Originally written on Celtics Green ...a boston celtics blog.  |  Last updated 8/8/13
Rondo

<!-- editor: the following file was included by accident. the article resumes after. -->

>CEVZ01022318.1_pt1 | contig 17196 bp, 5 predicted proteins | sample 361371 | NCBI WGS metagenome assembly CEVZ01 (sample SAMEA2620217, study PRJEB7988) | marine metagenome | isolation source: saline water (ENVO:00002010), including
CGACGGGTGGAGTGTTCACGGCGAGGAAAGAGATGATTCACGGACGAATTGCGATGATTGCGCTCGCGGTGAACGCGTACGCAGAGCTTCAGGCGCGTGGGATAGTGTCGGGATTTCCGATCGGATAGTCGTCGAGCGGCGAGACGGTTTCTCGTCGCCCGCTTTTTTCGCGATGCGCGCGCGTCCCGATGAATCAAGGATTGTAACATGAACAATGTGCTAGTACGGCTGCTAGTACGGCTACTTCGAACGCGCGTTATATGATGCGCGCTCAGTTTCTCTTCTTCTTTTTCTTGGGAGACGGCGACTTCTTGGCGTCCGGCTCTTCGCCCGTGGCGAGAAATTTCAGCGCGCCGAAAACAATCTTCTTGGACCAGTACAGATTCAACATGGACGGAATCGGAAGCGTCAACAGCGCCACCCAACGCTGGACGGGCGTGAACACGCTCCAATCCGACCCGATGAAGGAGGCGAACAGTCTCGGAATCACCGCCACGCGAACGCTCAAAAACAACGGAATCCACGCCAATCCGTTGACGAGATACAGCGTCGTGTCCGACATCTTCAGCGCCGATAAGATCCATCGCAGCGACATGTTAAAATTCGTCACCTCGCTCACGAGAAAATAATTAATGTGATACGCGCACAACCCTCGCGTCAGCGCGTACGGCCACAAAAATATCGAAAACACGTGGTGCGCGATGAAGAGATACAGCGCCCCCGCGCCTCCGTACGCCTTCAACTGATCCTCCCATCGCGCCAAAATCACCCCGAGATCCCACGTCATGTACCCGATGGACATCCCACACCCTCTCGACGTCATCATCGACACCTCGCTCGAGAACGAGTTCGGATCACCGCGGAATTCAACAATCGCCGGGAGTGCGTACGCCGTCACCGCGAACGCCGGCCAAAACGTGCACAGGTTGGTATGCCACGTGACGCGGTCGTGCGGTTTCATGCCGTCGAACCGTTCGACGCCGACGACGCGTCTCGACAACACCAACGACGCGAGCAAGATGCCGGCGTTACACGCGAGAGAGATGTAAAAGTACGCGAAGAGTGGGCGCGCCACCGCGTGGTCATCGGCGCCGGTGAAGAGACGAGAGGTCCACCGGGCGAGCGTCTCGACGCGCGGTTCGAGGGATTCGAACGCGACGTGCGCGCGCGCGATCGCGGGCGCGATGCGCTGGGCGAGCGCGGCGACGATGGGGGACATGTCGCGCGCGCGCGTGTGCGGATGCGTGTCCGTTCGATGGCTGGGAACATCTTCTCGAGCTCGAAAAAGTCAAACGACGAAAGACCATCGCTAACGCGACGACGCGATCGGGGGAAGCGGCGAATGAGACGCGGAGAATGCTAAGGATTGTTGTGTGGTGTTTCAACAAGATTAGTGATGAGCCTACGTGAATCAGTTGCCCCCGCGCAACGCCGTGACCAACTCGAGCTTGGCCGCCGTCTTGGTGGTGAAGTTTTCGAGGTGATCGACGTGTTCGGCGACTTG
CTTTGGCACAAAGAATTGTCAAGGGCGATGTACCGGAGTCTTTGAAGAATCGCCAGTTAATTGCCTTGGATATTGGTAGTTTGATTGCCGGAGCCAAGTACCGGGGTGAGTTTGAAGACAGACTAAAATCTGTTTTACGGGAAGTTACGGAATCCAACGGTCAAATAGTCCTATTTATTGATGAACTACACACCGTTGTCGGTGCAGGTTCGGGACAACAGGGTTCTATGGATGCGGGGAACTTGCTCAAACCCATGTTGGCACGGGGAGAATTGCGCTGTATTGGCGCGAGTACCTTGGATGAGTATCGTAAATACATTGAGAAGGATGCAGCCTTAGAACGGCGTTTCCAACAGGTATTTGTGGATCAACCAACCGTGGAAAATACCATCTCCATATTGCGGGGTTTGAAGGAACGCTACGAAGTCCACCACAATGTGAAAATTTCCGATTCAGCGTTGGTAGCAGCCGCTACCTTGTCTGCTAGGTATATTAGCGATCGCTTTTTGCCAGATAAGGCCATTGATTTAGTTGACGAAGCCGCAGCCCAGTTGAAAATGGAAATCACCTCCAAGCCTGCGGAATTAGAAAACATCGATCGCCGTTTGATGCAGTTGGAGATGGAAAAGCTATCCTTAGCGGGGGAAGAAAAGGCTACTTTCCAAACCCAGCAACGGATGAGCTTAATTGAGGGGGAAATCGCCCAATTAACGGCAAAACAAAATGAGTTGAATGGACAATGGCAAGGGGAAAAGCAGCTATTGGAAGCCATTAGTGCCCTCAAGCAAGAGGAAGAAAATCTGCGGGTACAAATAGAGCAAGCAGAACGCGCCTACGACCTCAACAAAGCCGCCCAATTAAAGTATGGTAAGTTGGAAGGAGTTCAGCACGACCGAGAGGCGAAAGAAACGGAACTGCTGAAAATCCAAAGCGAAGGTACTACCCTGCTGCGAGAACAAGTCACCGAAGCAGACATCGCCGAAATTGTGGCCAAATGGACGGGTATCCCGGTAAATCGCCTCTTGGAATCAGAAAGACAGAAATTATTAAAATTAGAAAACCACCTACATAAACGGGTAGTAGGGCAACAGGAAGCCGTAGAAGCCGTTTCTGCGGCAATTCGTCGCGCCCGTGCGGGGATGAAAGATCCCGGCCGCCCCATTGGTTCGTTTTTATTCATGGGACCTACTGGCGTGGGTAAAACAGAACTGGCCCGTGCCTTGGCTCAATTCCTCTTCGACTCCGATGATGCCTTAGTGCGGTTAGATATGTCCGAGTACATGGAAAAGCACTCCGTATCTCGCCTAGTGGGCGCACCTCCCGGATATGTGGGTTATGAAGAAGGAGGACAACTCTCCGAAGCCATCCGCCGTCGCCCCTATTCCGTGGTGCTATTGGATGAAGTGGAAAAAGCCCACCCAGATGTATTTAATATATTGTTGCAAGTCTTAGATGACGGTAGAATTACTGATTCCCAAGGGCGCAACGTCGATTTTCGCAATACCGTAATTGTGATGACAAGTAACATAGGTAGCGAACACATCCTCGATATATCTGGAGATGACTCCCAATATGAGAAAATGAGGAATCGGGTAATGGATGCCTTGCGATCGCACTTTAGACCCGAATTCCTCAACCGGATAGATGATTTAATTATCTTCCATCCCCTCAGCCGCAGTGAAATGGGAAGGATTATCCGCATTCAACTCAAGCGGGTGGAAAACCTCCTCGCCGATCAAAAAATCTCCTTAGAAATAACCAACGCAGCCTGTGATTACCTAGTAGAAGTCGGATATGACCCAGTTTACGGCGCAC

Of the 15 man playoff roster taken into the 2008 Finals by the Boston Celtics only Rajon Rondo and Tony Allen were above average NBA athletes.  Now “average” NBA athlete is a pretty awesome superlative; but think about it, this Championship team ran slower and jumped lower than most of the teams they decimated in April, May, and June.  So just how did they beat the snot out of those young high-flying whipper-snappers? Now I don’t expect you to just blindly take my word for the athleticism slam, but take a look at the actual 2008 roster (http://basketball.realgm.com/nba/teams/Boston-Celtics/2/Rosters/Playoff/2008).  The Big Three were all in their thirties and already on the downside of their careers.  The other two starters were a rail-thin second-year Rondo and the scowling Perkins (whose athleticism might best be compared to a rock).  The backups on this group that terrorized the league were Tony Allen, P.J. Brown, Sam Cassell, rookies Glen Davis and Leon Powe, and James Posey.  Now Tony Allen was indeed an athlete in his prime (although already having suffered a devastating knee injury); but P.J. and Sam were deep into their thirties and neither House or Posey had ever played (or been dealt) the athleticism card.  As for the rookies Big Baby and Powe—one was a Pillsbury doughboy and the other left his athleticism behind with multiple knee surgeries before even reaching the pros.  Also it is not like the Celtics were hiding an uber-athlete on the bench—Gabe Pruitt was a fringe second-rounder and Scot Pollard and Scalabrine are giggle-worthy when placed in a sentence with athleticism.  So once again, how did this group of aging stars, callow youth, and role players lay waste to the best basketball league in the world? The short, and long answer come to think of it, is The Celtic Way.  Doc Rivers had trotted it out that year in a new coat of paint with an African flavor—Ubuntu!  It seems that every summer I end up writing a piece about this most fundamental Celtics’ aspect.  I suppose that is not surprising since its beginnings, along with my nascent Green fanaticism, emerged in the 50’s.  Of all the great things that Red Auerbach accomplished, and there were a multitude, the greatest was instilling this into the Celtics core values.  Over the years whether watching, playing, or coaching this game I love, never far from my consciousness were the basic tenants of The Celtic Way. It’s really very simple—shoot the shot with the best chance of going in, know what you can and can’t do and play within yourself, never lose sight of the big picture, and always be aware of and ready to help a teammate.  Sadly none of those are high on the list of sport imperatives of today’s modern athletes.  To be perfectly fair to this generation’s youth, those principles never were predominant.  Basketball, certainly more than any other team sport, lends itself (sadly) to the mano-a-mano confrontation.  A testosterone-laden contest of one-upmanship that threatens to turn everyone else, including teammates (maybe especially teammates), into bystanders and observers. Over the years I have thrilled to my Green warriors vanquishing “better” foes.  Whether bigger and stronger (Wilt, Chocolate Thunder, Jabbar, Dwight Howard, Shaq), given the gift of flight (Jordan, Josh Smith, LeBron, Elgin Baylor, Dr J., Dominique Wilkins), or master of the degree-of-difficulty shot (Andrew Toney, Kobe, Carmelo, Iverson, George Gervin)—the Celtics, more often than not, sent them home waving their gaudy stat-line score-sheet but without a win.  Watching Toney sinking turn-around fall-away 30-foot jumpers and Darryl Dawkins break backboards in defeat was a special treat.   The Celtics just kept making open jumpers and layups (that their smarts and ball movement created) and forcing their opponents to take more difficult and contested shots, and making a drive to the bucket a gauntlet of help defenders.  Make the game easy, not hard; deny your opponents’ favorite options, while taking what is given; force while avoiding being forced; and leverage understanding and awareness to thwart the bad guys and grease the way for the home team. Playing The Celtic Way, what I believe to be the right way, makes the game a limited-contact ballet rather than a series of individual duels.  As I wrote this article I recalled an excellent book (A Sense of Where You Are by John Mcphee) which is about Bill Bradley (one of my all-time should-have-been-a-Celtic’s) but reminds me of Cousey, Rondo, and Bird.  Which brings me to the current Celtics who have a number of high BBIQ, coach-on-the-floor, see the whole court guys; but this has run on long enough and I’ll save that discussion for another day. [Discuss on CG Forums!]
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